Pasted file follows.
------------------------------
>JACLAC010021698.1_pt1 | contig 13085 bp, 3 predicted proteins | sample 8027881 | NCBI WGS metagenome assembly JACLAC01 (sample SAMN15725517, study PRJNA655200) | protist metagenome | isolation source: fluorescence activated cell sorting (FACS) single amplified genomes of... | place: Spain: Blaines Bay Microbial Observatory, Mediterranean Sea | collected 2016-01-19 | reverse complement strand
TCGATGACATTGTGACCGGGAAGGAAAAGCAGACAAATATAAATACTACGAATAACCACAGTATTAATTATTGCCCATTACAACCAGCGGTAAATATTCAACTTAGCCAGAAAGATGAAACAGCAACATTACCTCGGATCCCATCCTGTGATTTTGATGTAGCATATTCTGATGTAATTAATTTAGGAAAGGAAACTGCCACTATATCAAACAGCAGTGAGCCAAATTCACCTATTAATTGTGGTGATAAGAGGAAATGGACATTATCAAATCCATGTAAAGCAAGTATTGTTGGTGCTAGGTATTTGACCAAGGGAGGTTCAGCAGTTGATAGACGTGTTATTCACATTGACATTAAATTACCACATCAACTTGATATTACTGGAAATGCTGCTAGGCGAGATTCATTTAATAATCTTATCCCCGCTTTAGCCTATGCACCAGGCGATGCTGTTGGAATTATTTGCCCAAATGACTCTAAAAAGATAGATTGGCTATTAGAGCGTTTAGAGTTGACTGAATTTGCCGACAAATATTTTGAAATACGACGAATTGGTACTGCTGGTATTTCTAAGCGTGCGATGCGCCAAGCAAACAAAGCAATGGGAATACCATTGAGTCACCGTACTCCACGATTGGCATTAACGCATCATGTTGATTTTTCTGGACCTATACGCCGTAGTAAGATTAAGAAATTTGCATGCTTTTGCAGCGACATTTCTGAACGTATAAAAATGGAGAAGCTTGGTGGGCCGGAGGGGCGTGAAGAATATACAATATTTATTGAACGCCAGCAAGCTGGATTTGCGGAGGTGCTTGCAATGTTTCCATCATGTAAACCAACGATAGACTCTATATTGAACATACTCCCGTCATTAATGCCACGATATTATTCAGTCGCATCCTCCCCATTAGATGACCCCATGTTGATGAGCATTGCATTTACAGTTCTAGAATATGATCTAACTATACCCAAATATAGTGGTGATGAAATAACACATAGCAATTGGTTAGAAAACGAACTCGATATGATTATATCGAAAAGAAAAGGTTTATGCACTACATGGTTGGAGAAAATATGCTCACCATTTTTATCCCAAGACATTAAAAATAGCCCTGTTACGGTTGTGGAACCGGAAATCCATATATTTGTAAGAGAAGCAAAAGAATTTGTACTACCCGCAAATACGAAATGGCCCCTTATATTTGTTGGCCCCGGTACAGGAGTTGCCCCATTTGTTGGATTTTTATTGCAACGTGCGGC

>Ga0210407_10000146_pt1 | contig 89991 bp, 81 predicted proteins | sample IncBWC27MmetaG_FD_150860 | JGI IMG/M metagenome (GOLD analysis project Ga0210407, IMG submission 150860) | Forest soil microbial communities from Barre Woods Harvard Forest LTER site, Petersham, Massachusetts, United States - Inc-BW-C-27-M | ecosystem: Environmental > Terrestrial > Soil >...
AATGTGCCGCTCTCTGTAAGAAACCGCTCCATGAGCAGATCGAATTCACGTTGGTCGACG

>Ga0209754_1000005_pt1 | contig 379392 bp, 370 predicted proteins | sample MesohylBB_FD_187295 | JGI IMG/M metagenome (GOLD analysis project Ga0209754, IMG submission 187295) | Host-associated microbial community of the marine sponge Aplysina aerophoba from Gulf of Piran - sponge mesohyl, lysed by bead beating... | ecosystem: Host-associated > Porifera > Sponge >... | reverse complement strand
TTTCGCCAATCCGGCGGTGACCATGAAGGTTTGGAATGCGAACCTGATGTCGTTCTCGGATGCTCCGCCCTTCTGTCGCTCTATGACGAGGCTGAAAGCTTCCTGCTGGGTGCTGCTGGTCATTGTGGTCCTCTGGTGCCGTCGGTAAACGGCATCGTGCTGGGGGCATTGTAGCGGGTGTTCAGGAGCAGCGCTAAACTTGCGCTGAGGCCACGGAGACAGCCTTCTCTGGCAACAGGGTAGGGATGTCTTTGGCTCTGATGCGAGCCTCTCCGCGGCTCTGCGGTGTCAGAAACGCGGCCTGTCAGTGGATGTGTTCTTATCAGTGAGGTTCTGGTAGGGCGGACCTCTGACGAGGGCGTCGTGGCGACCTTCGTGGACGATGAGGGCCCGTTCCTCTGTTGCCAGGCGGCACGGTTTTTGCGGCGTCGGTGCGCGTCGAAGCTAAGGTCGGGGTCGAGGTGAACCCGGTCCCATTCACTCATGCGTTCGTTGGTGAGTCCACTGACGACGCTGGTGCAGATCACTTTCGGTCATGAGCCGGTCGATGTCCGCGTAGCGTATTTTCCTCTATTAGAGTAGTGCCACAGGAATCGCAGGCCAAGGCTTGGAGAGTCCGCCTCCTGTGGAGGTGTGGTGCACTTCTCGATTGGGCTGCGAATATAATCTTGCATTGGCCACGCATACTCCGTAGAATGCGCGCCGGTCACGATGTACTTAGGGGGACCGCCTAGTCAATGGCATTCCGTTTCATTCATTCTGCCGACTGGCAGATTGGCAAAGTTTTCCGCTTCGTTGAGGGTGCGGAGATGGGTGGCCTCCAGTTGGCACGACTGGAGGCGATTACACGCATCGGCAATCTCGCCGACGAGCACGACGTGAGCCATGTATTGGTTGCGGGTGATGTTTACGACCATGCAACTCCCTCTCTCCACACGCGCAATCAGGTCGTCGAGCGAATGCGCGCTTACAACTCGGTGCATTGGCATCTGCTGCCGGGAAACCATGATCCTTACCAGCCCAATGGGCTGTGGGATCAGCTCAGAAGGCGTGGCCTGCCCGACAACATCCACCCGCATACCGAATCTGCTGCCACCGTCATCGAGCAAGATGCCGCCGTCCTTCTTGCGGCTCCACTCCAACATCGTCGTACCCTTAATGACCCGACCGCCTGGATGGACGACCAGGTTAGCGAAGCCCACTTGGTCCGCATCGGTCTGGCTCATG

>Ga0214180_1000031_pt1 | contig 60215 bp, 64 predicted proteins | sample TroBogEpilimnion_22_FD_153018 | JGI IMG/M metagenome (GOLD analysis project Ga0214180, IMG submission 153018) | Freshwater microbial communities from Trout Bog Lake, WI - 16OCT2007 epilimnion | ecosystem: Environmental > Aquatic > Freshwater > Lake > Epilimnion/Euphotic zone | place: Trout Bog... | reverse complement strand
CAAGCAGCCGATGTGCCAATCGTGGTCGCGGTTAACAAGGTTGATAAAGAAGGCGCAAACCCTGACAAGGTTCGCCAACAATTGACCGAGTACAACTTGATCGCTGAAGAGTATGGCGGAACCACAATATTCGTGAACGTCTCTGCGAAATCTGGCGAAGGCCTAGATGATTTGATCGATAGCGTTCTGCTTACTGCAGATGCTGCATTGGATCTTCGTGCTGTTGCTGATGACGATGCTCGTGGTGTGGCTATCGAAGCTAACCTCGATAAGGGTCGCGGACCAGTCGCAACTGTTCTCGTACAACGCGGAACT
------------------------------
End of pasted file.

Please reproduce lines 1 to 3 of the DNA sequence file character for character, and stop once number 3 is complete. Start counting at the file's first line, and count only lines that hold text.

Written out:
>JACLAC010021698.1_pt1 | contig 13085 bp, 3 predicted proteins | sample 8027881 | NCBI WGS metagenome assembly JACLAC01 (sample SAMN15725517, study PRJNA655200) | protist metagenome | isolation source: fluorescence activated cell sorting (FACS) single amplified genomes of... | place: Spain: Blaines Bay Microbial Observatory, Mediterranean Sea | collected 2016-01-19 | reverse complement strand
TCGATGACATTGTGACCGGGAAGGAAAAGCAGACAAATATAAATACTACGAATAACCACAGTATTAATTATTGCCCATTACAACCAGCGGTAAATATTCAACTTAGCCAGAAAGATGAAACAGCAACATTACCTCGGATCCCATCCTGTGATTTTGATGTAGCATATTCTGATGTAATTAATTTAGGAAAGGAAACTGCCACTATATCAAACAGCAGTGAGCCAAATTCACCTATTAATTGTGGTGATAAGAGGAAATGGACATTATCAAATCCATGTAAAGCAAGTATTGTTGGTGCTAGGTATTTGACCAAGGGAGGTTCAGCAGTTGATAGACGTGTTATTCACATTGACATTAAATTACCACATCAACTTGATATTACTGGAAATGCTGCTAGGCGAGATTCATTTAATAATCTTATCCCCGCTTTAGCCTATGCACCAGGCGATGCTGTTGGAATTATTTGCCCAAATGACTCTAAAAAGATAGATTGGCTATTAGAGCGTTTAGAGTTGACTGAATTTGCCGACAAATATTTTGAAATACGACGAATTGGTACTGCTGGTATTTCTAAGCGTGCGATGCGCCAAGCAAACAAAGCAATGGGAATACCATTGAGTCACCGTACTCCACGATTGGCATTAACGCATCATGTTGATTTTTCTGGACCTATACGCCGTAGTAAGATTAAGAAATTTGCATGCTTTTGCAGCGACATTTCTGAACGTATAAAAATGGAGAAGCTTGGTGGGCCGGAGGGGCGTGAAGAATATACAATATTTATTGAACGCCAGCAAGCTGGATTTGCGGAGGTGCTTGCAATGTTTCCATCATGTAAACCAACGATAGACTCTATATTGAACATACTCCCGTCATTAATGCCACGATATTATTCAGTCGCATCCTCCCCATTAGATGACCCCATGTTGATGAGCATTGCATTTACAGTTCTAGAATATGATCTAACTATACCCAAATATAGTGGTGATGAAATAACACATAGCAATTGGTTAGAAAACGAACTCGATATGATTATATCGAAAAGAAAAGGTTTATGCACTACATGGTTGGAGAAAATATGCTCACCATTTTTATCCCAAGACATTAAAAATAGCCCTGTTACGGTTGTGGAACCGGAAATCCATATATTTGTAAGAGAAGCAAAAGAATTTGTACTACCCGCAAATACGAAATGGCCCCTTATATTTGTTGGCCCCGGTACAGGAGTTGCCCCATTTGTTGGATTTTTATTGCAACGTGCGGC

>Ga0210407_10000146_pt1 | contig 89991 bp, 81 predicted proteins | sample IncBWC27MmetaG_FD_150860 | JGI IMG/M metagenome (GOLD analysis project Ga0210407, IMG submission 150860) | Forest soil microbial communities from Barre Woods Harvard Forest LTER site, Petersham, Massachusetts, United States - Inc-BW-C-27-M | ecosystem: Environmental > Terrestrial > Soil >...